I think the obvious trouble with these goals is that they are not realistic. Of course, most teenagers don’t understand the “real” world. Things are small and easy and fair. I would get everything I wanted because, after all, I worked hard and did things the way I was “supposed to.” I think this misconception comes from our childhood. Everything has to be fair growing up. The world doesn’t always work that way. The biggest idea coming out of my 20’s is that someone can do everything “right,” whatever that means, and still not get what they want. But, even if they are achievable, my desires change as the world and I change. Maybe I don’t want some of those anymore. Maybe they don’t fit or the market is changing so they are not the best. It is fun to look back and mock our perceptions…as long as we are still setting goals and striving to achieve them. But, we must also be flexible and adapt to not only the real world but also to what will be best for us.

Monday, March 24, 2014

Monday's Quote: Anne Frank

"I can shake off everything as I write; my sorrows disappear, my courage is reborn.”~ Anne Frank

The wisdom in this child always amazes me. And, what amazes me more, is that most of the time I see children who are beyond their years, their lives end in tragedy. Most will appear on television talk shows with some sort of ailment (cancer, etc.), but shine with stars brighter than any other and wisdom grander than most twice their age. I do have to wonder if there are more out there, but that we only pay attention when there is justification to do so.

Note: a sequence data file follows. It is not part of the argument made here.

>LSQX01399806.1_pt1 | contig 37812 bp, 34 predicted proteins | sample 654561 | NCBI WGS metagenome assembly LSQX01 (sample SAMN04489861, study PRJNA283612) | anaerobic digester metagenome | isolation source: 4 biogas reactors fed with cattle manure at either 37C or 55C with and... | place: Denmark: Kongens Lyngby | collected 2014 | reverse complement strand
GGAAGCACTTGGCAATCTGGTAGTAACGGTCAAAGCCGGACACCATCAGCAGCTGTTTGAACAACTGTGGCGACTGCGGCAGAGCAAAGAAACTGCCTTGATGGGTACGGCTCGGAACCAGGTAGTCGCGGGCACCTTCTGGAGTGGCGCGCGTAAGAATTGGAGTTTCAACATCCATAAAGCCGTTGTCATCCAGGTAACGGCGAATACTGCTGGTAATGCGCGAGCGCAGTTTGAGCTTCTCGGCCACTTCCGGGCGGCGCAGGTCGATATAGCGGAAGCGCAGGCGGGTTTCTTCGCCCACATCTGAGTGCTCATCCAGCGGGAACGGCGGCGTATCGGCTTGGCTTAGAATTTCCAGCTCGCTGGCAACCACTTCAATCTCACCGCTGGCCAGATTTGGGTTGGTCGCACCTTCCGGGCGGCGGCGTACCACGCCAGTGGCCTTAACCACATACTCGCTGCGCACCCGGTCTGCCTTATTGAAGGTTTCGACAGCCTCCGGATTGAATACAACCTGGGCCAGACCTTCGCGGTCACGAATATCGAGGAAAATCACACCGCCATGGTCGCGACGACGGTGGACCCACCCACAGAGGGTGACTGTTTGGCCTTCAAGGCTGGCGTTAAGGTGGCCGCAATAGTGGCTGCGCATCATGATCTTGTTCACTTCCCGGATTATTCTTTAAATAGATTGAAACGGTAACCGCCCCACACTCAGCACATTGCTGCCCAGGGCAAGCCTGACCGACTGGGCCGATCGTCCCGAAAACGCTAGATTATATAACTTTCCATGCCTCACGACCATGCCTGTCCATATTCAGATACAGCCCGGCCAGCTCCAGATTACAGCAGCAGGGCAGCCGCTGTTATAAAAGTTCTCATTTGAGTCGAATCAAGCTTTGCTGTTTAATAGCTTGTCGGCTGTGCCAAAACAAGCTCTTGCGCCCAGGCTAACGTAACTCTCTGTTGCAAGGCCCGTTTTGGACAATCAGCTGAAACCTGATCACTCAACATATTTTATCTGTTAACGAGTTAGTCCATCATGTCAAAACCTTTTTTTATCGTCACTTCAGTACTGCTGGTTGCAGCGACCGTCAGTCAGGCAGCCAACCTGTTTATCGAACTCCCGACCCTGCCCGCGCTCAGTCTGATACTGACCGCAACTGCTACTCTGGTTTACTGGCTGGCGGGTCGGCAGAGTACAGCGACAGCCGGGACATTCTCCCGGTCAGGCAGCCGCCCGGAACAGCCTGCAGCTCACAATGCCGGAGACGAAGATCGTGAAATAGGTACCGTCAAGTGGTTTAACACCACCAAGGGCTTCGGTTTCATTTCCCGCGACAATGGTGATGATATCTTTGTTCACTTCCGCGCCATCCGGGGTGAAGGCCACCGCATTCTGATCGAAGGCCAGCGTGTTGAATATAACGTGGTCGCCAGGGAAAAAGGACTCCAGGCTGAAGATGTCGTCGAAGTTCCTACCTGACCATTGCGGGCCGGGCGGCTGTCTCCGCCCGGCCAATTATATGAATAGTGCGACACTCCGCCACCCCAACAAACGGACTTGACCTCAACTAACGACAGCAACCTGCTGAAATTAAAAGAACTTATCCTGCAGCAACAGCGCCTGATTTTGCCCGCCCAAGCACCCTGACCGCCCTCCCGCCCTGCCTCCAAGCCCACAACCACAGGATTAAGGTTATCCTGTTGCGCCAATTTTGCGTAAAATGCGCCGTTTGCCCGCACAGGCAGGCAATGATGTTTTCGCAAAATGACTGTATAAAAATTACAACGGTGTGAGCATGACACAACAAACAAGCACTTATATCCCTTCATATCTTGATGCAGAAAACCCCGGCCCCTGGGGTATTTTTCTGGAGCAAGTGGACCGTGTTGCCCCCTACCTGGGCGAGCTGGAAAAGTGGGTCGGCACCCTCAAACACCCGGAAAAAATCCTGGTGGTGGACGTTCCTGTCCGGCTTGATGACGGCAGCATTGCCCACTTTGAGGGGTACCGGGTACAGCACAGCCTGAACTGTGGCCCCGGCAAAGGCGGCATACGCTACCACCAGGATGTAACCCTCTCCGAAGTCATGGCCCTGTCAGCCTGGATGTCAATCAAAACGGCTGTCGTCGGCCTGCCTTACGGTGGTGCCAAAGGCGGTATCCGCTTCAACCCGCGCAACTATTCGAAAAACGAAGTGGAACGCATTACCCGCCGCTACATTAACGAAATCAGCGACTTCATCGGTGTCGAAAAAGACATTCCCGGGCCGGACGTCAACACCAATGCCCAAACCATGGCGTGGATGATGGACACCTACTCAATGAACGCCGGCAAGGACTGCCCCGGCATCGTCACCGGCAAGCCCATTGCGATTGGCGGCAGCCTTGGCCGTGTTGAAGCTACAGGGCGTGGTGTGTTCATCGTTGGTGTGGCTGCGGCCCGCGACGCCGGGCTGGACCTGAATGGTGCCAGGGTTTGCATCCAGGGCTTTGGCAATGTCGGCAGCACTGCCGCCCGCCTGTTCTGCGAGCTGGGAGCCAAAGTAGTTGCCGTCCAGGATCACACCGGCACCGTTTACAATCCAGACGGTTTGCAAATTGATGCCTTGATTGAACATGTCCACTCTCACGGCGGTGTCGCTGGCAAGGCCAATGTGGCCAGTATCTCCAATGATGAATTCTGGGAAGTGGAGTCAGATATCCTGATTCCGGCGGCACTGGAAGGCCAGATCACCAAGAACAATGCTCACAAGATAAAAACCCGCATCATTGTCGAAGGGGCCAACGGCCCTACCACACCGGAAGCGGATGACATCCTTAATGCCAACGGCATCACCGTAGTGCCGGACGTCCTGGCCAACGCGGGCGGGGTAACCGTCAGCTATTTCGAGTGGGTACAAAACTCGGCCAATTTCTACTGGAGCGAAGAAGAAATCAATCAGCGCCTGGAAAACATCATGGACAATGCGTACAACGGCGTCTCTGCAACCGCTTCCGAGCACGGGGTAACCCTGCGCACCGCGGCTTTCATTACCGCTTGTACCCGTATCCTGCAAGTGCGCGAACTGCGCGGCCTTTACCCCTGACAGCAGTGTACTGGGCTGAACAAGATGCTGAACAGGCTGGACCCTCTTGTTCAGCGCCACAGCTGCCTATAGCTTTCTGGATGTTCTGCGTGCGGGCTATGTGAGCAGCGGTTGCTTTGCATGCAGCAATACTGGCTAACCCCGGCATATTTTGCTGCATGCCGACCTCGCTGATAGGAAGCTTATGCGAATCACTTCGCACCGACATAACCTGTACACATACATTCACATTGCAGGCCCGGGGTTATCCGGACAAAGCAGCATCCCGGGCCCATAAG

This quote spoke to me because, over the course of my writing career, I have often questioned if I want to continue. This business is tough and there are plenty of people ready to state what you are doing wrong. Even Anne Rice has started a movement against people bullying authors on Amazon. I can't understand why people act in a way that she would have to do this. But, even if it is not some creep on the internet, it's something else. A rejection letter, sales not going the way you wanted, a plot that isn't working, etc. Why do we put up with the negative aspects of writing? For me, it's because there is no other choice.